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Rev Gastroenterol Mex. 2009;74(3):230-7.

Serological markers in inflammatory bowel disease: a review of their clinical utility.

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Instituto de Enfermedades Digestivas y Nutricionales, Guatemala City, Guatemala.



Several antibodies, also called serological markers, are associated with specific forms, disease behavior and phenotype of inflammatory bowel disease (IBD).


Summarize and analyze the evidence of the utility of serologic markers in IBD, making emphasis on their clinical utility and behavior between populations.


Relevant articles were located by computer-assisted search of PubMed (since January 1979 until December 2008).


Anti-Saccharomyces cerevisiae antibodies (ASCA) and perinuclear Anti-neutrophil Cytoplasmic Antibodies (pANCA) are the best studied serological markers. Assessing both ASCA and pANCA allows a better differentiation of Crohn's disease (CD) from ulcerative colitis (UC) than by using the individual tests alone. The ASCA+/pANCA- phenotype is characteristic of CD, while the ASCA-/pANCA+ phenotype is found in UC. The interest on atypical ANCA is growing as it may be a useful tool to distinguish between different IBD forms. Newer markers derived from various microbial species of the gut and glycan markers are of interest as they offer new ways to stratify patients into serologic subgroups. These serological markers may act as prognostic indicators of the severity and behavior of IBD, but more studies are necessary to determine their utility.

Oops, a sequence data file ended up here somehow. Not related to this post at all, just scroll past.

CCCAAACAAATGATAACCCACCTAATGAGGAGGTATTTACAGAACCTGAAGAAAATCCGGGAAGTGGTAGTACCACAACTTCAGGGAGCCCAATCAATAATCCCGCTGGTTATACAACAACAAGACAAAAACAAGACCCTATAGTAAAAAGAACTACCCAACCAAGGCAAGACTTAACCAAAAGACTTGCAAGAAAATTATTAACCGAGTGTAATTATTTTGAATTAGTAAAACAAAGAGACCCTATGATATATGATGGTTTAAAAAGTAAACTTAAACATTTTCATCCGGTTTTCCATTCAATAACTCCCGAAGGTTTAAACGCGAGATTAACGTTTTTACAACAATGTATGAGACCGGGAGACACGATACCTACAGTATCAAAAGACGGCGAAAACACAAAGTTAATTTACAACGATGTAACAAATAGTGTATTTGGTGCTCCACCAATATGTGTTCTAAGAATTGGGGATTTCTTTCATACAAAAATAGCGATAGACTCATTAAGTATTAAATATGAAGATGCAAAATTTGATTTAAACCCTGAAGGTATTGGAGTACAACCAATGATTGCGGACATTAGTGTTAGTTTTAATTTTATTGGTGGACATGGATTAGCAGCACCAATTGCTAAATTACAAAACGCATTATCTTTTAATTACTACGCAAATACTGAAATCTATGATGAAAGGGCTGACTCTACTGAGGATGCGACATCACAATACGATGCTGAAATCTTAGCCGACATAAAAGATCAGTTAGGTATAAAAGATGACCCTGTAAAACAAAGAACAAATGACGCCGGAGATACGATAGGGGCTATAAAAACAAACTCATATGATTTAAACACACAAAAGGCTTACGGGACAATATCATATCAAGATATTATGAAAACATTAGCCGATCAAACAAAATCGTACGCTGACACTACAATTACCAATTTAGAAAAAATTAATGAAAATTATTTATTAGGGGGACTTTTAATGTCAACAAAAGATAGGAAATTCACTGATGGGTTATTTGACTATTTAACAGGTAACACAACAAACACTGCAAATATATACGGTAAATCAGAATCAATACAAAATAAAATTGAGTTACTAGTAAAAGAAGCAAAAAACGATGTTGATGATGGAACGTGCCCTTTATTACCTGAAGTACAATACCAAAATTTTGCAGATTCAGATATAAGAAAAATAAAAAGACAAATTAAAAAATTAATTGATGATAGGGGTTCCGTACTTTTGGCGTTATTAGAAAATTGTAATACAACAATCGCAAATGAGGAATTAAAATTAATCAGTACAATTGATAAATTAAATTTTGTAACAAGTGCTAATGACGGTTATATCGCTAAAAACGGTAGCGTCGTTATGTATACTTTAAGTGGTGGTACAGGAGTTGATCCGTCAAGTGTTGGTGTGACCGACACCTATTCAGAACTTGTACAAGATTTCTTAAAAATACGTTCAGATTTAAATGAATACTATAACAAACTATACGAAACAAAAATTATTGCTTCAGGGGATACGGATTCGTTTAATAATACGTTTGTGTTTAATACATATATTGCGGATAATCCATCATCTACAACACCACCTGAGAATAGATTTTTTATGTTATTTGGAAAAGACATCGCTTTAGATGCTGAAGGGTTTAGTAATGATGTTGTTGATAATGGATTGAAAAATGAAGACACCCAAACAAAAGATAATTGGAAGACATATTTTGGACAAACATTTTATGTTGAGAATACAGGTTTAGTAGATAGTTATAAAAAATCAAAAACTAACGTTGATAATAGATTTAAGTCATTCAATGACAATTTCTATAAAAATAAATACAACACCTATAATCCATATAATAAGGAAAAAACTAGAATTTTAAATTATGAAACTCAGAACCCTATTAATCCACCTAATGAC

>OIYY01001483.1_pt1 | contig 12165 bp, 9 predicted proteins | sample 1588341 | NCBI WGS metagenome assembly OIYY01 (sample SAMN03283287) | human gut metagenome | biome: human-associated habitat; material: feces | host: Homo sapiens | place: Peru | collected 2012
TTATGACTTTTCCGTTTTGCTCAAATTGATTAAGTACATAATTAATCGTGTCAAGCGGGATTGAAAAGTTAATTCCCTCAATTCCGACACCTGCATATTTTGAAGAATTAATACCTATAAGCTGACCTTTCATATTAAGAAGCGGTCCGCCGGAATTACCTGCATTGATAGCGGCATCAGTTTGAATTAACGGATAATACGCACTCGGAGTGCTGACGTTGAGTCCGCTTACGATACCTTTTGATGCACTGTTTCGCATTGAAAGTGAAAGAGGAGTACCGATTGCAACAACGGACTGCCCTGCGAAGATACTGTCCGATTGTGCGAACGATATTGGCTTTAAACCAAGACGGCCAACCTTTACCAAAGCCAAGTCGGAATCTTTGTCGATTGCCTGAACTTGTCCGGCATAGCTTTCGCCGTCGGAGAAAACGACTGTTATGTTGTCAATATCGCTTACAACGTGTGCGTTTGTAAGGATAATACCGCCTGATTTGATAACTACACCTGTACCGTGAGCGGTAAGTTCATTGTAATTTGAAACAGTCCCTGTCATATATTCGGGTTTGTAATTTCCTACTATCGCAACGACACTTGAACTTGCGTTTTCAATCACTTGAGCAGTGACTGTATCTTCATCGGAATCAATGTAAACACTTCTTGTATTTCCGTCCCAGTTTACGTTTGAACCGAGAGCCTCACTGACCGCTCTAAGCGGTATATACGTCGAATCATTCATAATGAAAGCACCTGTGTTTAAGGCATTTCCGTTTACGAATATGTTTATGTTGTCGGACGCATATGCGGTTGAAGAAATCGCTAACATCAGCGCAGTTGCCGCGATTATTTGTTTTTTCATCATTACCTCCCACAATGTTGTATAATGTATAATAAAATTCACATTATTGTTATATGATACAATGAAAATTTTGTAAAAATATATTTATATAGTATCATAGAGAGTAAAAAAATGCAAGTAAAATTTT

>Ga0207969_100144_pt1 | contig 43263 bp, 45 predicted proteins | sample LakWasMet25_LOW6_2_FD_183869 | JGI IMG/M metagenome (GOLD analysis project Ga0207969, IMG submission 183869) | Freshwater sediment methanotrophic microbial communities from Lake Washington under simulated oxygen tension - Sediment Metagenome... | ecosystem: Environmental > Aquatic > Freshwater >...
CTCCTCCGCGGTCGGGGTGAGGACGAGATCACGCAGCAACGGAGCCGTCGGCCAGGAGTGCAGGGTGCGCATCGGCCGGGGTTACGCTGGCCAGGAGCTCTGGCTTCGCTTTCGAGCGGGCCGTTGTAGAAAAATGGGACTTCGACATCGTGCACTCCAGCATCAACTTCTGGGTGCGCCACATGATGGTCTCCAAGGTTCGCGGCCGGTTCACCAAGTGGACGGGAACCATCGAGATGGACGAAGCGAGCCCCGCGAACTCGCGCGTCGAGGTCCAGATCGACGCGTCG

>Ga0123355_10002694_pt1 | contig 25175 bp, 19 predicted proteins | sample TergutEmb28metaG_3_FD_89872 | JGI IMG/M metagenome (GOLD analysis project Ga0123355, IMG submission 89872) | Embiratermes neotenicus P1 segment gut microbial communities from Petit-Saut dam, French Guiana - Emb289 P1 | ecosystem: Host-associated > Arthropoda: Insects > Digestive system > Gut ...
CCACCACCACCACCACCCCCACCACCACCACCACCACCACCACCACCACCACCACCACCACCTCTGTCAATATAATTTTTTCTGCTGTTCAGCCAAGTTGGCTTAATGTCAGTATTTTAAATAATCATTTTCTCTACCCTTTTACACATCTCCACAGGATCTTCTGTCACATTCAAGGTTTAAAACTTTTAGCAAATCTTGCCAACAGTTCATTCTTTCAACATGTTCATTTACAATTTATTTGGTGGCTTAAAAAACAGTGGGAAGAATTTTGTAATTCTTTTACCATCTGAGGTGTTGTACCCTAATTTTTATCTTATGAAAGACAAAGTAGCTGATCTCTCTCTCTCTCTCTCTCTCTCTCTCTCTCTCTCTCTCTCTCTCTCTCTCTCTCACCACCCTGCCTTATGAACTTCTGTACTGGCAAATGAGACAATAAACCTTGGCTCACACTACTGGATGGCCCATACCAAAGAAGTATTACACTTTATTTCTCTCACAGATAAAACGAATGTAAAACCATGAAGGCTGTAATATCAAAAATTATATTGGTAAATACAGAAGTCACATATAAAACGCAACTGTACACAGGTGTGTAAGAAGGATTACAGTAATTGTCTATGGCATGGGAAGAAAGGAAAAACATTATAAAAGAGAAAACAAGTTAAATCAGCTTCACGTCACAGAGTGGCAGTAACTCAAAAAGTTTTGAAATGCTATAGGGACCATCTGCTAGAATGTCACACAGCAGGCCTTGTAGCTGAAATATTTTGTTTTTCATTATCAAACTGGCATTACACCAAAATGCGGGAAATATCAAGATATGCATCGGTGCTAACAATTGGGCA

There is emerging evidence that combining serological markers may increase the accuracy of diagnosis of a specific form of IBD or its behavior, but the perfect assay or combination of antibodies has not been discovered. They have several limitations, therefore clinicians must be aware of the evidence on serological markers, interpret them with caution and always correlate with the clinical picture.

[Indexed for MEDLINE]

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